BACKGROUND

Prior to the adoption of the Stream Assessment /Watershed Management Program, water quality requirements for all development were met by providing on-site best management practices (BMPs). From 1991-2000, approximately 500 on-site BMPs were constructed in the County. Although many larger BMPs were determined to be successful in achieving their pollutant removal goal, many small ineffective BMPs were also constructed. In addition, the County’s prior approach provided little if any, improvement to degraded stream systems present in the County because the requirements were based on the needs of the site, not the needs of the watershed. Many of the problem areas are within previously developed areas where new development activity has no significant impacts on the problem area. Like most local ordinance requirements, the application of the County’s stormwater management (SWM) requirements is accomplished through the plan of development (POD) and subdivision plan review process. Since only proposed development goes through this review, the previous SWM program offered little opportunity to address stormwater problems in the areas of existing, older development.

Having identified these two program inadequacies, the County pursued a regional/watershed SWM program, but not in the traditional sense.Generally, traditional regional programs have become synonymous with regional basins.The County’s approach is much broader, involving channel restoration, channel protection, buffer establishment, urban stormwater retrofits, and regional stormwater controls. Although the County’s watershed approach is different than other programs, the County will continue to provide the level of stormwater control intended by the various state and federal programs.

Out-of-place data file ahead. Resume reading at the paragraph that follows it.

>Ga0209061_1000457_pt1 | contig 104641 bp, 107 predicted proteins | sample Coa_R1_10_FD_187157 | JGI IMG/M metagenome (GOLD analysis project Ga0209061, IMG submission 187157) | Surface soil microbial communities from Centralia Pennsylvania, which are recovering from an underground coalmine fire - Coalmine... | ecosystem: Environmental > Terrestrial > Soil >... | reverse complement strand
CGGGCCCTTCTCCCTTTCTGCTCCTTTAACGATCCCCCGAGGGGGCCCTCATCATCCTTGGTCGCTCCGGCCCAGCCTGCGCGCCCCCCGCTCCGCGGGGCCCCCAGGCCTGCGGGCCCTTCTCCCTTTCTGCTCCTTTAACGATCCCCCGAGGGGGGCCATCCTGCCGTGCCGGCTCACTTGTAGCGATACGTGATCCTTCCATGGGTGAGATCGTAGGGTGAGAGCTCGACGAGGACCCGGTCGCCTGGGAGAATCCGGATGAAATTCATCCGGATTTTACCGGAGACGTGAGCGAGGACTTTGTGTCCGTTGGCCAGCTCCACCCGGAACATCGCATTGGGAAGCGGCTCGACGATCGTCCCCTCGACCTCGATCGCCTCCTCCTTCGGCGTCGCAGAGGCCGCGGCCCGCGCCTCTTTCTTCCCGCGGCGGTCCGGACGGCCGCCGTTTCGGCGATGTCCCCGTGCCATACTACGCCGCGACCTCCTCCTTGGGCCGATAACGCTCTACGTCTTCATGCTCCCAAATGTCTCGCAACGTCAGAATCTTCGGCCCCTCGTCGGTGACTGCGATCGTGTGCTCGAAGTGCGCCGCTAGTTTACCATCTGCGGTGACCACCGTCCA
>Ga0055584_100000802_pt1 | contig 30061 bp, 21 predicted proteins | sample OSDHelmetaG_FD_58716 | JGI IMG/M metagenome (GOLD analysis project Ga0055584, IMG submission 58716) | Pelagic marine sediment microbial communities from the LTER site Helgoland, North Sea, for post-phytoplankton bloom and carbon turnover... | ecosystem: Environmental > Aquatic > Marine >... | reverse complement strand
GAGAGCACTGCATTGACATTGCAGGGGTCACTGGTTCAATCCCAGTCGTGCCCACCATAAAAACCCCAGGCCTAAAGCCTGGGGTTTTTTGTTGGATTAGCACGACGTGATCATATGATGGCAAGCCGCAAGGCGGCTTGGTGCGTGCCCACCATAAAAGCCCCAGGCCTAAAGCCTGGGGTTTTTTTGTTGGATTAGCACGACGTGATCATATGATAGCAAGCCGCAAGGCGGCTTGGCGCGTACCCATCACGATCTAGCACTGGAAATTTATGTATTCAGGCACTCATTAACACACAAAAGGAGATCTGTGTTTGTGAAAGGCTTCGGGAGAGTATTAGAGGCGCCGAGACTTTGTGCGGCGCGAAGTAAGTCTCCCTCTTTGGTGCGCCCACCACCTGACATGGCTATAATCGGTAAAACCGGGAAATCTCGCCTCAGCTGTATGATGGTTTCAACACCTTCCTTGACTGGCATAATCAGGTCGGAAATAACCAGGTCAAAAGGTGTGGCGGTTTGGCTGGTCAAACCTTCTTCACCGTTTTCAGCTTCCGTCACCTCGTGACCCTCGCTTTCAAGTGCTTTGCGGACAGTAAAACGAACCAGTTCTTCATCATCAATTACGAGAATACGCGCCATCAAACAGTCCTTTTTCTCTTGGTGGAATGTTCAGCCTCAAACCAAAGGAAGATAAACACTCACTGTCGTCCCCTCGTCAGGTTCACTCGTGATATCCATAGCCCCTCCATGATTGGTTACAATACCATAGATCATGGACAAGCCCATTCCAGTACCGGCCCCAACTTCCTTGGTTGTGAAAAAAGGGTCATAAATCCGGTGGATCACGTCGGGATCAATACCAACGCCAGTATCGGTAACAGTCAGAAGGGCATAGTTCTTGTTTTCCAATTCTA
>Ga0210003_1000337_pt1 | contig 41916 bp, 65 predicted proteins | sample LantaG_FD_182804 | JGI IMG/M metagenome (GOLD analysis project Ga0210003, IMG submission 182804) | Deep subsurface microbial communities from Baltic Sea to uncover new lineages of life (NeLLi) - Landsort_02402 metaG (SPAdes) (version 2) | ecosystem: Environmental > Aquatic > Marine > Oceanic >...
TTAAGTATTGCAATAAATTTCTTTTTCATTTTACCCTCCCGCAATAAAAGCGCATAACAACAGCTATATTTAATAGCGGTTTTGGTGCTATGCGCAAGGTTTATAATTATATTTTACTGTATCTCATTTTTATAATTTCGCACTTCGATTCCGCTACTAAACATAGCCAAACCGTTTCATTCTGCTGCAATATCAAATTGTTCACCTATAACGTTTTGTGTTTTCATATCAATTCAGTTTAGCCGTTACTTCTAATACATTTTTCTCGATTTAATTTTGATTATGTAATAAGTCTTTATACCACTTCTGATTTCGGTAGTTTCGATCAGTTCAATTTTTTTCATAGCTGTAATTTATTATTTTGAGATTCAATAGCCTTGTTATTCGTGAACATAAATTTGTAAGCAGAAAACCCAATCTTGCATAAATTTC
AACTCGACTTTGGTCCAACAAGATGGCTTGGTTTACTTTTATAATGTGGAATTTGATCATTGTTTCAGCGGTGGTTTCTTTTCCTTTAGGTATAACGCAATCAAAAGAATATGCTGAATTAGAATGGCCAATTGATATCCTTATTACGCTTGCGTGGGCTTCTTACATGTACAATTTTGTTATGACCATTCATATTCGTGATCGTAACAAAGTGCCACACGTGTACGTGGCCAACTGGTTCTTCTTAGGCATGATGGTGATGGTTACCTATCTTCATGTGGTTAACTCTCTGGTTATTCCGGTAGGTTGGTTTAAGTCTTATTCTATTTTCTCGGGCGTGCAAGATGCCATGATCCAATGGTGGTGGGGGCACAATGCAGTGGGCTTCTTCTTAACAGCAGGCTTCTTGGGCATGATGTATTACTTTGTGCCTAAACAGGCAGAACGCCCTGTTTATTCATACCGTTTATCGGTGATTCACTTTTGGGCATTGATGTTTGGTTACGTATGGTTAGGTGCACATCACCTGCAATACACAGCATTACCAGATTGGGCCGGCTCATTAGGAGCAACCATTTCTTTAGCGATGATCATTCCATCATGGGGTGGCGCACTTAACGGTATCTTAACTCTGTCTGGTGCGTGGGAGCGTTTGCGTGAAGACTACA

The watershed program still requires effective on-site BMP facilities; however, the program will reduce the number of ineffective BMPs by providing an alternative approach to address SWM on a watershed level, resulting in more effective facilities. The program strikes a balance between the need to protect those resources not yet degraded and the desire to restore those that have been impacted by development. In order to accomplish this balance, the type of development, as well as the condition of the watershed in which the development is located, was considered in developing the program. In some situations, such as where development occurs adjacent to streams that are not yet impacted, onsite BMP facilities for moderate to high intensity development may be the appropriate management choice to protect the stream. However, there will be situations where greater benefit can be derived from a contribution to a watershed effort as opposed to providing on-site treatment. It is important to note that even under the watershed approach, the individual site will meet the intent and goals of the state and federal mandates by contributing to the overall improvement of water quality in the Commonwealth.

The County’s watershed program will achieve some of the goals of Virginia’s Tributary Strategy for the Middle James River. Some of the suggested strategies to achieve these goals are buffer establishment, stream restoration, and urban stormwater retrofits – all of which are components of the County’s program.The County’s program will also benefit the Riparian Forest Buffer Initiative.One of the management methods included in the County’s program is the establishment of buffer areas along channels and streams where they don’t currently exist. An integral part of the County’s program is the establishment of forested buffers along the stream network.

The County Watershed program will also aid in addressing one of the most important but overlooked, aspects of SWM – the maintenance of the facilities and management practices. Typically, private entities or individuals do not focus on maintenance of stormwater facilities. The program will encourage, and when necessary, require needed maintenance. The program will also reduce the number of small, privately owned on-site facilities constructed in the future and therefore, the maintenance of all the facilities will become less burdensome.